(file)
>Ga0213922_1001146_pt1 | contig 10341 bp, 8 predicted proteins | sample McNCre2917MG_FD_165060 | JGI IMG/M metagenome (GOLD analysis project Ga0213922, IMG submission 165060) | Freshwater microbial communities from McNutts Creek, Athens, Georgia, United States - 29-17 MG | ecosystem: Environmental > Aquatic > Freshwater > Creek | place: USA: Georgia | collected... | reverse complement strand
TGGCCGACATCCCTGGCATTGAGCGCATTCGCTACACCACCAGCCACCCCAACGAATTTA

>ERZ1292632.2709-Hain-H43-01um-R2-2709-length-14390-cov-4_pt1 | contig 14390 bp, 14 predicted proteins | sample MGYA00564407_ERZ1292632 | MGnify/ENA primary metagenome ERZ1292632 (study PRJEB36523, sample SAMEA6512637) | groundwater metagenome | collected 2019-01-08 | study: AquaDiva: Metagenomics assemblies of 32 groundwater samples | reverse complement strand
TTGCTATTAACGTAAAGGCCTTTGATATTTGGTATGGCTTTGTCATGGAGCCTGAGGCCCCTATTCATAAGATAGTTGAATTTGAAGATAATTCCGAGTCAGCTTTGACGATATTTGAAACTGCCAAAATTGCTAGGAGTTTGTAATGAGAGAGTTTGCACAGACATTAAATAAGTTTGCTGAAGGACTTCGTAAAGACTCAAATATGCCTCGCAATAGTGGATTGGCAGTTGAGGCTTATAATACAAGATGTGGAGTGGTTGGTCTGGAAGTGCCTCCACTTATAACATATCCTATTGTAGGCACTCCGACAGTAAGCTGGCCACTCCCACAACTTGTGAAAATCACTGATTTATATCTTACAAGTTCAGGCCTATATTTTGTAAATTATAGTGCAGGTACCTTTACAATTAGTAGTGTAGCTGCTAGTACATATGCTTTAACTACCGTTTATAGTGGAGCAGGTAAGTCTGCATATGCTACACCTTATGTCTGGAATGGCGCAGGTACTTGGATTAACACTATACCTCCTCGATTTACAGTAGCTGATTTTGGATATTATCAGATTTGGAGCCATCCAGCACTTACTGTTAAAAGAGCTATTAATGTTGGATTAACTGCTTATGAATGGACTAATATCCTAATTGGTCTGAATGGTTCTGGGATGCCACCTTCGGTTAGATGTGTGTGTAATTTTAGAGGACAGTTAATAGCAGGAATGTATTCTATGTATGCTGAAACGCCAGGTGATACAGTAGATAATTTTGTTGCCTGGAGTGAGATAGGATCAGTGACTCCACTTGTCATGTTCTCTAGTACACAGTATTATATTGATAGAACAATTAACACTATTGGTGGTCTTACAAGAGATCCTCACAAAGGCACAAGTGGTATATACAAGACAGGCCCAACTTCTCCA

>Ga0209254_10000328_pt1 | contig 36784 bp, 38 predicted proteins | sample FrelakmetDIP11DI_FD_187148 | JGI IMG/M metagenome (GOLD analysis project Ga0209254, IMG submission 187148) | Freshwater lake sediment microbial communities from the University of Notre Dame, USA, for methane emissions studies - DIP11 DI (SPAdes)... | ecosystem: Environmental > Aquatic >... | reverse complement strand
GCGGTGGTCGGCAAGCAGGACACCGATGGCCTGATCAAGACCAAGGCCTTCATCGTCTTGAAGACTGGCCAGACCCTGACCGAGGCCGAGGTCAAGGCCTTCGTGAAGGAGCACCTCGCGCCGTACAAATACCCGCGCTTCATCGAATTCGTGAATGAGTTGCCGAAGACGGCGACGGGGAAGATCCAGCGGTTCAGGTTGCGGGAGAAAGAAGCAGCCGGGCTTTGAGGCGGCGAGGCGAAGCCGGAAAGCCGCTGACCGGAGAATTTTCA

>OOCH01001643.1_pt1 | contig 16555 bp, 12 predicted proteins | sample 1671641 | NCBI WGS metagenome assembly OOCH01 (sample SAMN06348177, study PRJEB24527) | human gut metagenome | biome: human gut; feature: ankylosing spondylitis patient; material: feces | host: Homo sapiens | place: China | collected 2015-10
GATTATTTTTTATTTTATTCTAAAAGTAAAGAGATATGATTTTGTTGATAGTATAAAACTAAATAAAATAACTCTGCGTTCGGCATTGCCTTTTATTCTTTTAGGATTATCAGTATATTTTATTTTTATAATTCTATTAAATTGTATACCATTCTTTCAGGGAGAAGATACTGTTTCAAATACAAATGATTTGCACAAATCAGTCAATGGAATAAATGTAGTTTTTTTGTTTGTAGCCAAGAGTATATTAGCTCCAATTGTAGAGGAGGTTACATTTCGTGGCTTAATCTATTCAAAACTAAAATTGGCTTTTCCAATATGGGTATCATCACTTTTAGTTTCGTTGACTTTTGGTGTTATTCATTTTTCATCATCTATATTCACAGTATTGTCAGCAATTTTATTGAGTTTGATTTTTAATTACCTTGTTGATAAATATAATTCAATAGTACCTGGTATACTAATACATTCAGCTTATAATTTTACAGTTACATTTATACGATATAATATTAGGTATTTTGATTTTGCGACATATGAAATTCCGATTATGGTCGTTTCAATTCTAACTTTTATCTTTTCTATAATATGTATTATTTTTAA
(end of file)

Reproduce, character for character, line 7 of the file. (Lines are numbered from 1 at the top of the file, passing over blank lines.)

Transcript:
>OOCH01001643.1_pt1 | contig 16555 bp, 12 predicted proteins | sample 1671641 | NCBI WGS metagenome assembly OOCH01 (sample SAMN06348177, study PRJEB24527) | human gut metagenome | biome: human gut; feature: ankylosing spondylitis patient; material: feces | host: Homo sapiens | place: China | collected 2015-10